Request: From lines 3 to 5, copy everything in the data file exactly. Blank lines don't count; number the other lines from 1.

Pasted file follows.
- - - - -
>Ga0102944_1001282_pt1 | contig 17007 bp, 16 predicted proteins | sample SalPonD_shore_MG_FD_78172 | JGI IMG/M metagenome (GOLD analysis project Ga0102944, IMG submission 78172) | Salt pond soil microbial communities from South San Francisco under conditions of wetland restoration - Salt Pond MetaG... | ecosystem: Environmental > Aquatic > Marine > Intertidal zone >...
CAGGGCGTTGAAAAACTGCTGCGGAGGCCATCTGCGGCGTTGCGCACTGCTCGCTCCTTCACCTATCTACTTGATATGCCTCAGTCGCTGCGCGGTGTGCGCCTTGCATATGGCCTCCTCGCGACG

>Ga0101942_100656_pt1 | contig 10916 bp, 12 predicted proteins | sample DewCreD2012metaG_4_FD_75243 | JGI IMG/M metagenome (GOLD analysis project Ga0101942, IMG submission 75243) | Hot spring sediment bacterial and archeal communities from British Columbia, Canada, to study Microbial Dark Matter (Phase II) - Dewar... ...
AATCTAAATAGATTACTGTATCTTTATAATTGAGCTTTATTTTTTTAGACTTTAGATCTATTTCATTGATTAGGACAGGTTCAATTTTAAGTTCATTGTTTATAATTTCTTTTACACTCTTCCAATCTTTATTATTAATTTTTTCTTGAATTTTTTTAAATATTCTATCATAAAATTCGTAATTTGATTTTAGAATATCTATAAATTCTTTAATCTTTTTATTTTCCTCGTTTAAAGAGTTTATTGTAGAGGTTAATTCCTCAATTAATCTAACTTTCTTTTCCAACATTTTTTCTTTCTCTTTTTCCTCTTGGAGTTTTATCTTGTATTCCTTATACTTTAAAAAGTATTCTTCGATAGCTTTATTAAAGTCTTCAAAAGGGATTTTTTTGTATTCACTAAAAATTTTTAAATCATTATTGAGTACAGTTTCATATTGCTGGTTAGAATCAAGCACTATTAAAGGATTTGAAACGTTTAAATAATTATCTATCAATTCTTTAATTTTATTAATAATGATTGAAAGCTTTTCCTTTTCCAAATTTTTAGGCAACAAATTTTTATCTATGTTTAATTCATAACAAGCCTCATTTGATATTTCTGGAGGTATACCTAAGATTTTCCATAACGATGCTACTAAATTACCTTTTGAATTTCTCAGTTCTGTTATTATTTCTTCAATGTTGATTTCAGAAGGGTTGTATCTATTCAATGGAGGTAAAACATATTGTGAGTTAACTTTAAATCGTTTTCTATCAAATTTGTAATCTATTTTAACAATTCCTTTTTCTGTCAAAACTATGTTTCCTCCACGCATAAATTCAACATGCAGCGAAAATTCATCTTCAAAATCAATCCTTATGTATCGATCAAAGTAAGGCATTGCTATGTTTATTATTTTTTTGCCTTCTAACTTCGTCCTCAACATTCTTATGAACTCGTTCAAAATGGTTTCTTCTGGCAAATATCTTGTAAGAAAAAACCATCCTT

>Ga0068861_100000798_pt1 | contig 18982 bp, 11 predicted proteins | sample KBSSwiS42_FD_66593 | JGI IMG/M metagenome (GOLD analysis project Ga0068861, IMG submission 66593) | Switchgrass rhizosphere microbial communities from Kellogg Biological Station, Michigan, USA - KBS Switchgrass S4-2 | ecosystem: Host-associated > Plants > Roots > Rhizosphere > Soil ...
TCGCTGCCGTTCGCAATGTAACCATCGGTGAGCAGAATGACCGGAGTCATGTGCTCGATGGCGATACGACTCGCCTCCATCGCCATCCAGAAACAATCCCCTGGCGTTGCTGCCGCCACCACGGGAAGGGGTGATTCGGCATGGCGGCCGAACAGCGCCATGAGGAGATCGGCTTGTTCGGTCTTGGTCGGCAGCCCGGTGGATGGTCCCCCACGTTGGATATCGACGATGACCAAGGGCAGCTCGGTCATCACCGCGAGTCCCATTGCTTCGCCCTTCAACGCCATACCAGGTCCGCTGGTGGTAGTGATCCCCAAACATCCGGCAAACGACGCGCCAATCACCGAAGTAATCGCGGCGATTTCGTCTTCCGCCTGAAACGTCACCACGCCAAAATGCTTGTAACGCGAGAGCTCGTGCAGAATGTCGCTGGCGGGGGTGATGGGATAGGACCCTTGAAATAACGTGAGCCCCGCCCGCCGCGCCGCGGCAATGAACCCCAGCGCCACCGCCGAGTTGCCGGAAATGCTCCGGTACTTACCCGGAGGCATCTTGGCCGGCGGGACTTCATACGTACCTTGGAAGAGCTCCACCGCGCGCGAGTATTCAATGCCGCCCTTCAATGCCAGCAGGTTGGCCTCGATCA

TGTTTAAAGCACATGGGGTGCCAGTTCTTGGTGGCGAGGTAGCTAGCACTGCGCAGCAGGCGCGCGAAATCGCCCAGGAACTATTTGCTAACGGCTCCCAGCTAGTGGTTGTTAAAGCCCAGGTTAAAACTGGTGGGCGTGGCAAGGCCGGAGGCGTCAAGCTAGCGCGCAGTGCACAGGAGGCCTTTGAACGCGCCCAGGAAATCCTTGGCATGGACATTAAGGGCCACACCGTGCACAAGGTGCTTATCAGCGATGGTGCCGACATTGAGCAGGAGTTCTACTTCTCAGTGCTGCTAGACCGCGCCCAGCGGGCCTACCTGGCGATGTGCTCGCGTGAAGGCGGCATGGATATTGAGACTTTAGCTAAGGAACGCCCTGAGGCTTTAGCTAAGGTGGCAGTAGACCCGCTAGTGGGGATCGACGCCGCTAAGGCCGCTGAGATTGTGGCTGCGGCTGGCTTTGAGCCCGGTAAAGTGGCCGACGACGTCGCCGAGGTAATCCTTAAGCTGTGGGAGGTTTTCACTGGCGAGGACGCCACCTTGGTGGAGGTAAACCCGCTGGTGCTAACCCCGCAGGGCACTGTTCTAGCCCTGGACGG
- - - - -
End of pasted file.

>Ga0101942_100656_pt1 | contig 10916 bp, 12 predicted proteins | sample DewCreD2012metaG_4_FD_75243 | JGI IMG/M metagenome (GOLD analysis project Ga0101942, IMG submission 75243) | Hot spring sediment bacterial and archeal communities from British Columbia, Canada, to study Microbial Dark Matter (Phase II) - Dewar... ...
AATCTAAATAGATTACTGTATCTTTATAATTGAGCTTTATTTTTTTAGACTTTAGATCTATTTCATTGATTAGGACAGGTTCAATTTTAAGTTCATTGTTTATAATTTCTTTTACACTCTTCCAATCTTTATTATTAATTTTTTCTTGAATTTTTTTAAATATTCTATCATAAAATTCGTAATTTGATTTTAGAATATCTATAAATTCTTTAATCTTTTTATTTTCCTCGTTTAAAGAGTTTATTGTAGAGGTTAATTCCTCAATTAATCTAACTTTCTTTTCCAACATTTTTTCTTTCTCTTTTTCCTCTTGGAGTTTTATCTTGTATTCCTTATACTTTAAAAAGTATTCTTCGATAGCTTTATTAAAGTCTTCAAAAGGGATTTTTTTGTATTCACTAAAAATTTTTAAATCATTATTGAGTACAGTTTCATATTGCTGGTTAGAATCAAGCACTATTAAAGGATTTGAAACGTTTAAATAATTATCTATCAATTCTTTAATTTTATTAATAATGATTGAAAGCTTTTCCTTTTCCAAATTTTTAGGCAACAAATTTTTATCTATGTTTAATTCATAACAAGCCTCATTTGATATTTCTGGAGGTATACCTAAGATTTTCCATAACGATGCTACTAAATTACCTTTTGAATTTCTCAGTTCTGTTATTATTTCTTCAATGTTGATTTCAGAAGGGTTGTATCTATTCAATGGAGGTAAAACATATTGTGAGTTAACTTTAAATCGTTTTCTATCAAATTTGTAATCTATTTTAACAATTCCTTTTTCTGTCAAAACTATGTTTCCTCCACGCATAAATTCAACATGCAGCGAAAATTCATCTTCAAAATCAATCCTTATGTATCGATCAAAGTAAGGCATTGCTATGTTTATTATTTTTTTGCCTTCTAACTTCGTCCTCAACATTCTTATGAACTCGTTCAAAATGGTTTCTTCTGGCAAATATCTTGTAAGAAAAAACCATCCTT

>Ga0068861_100000798_pt1 | contig 18982 bp, 11 predicted proteins | sample KBSSwiS42_FD_66593 | JGI IMG/M metagenome (GOLD analysis project Ga0068861, IMG submission 66593) | Switchgrass rhizosphere microbial communities from Kellogg Biological Station, Michigan, USA - KBS Switchgrass S4-2 | ecosystem: Host-associated > Plants > Roots > Rhizosphere > Soil ...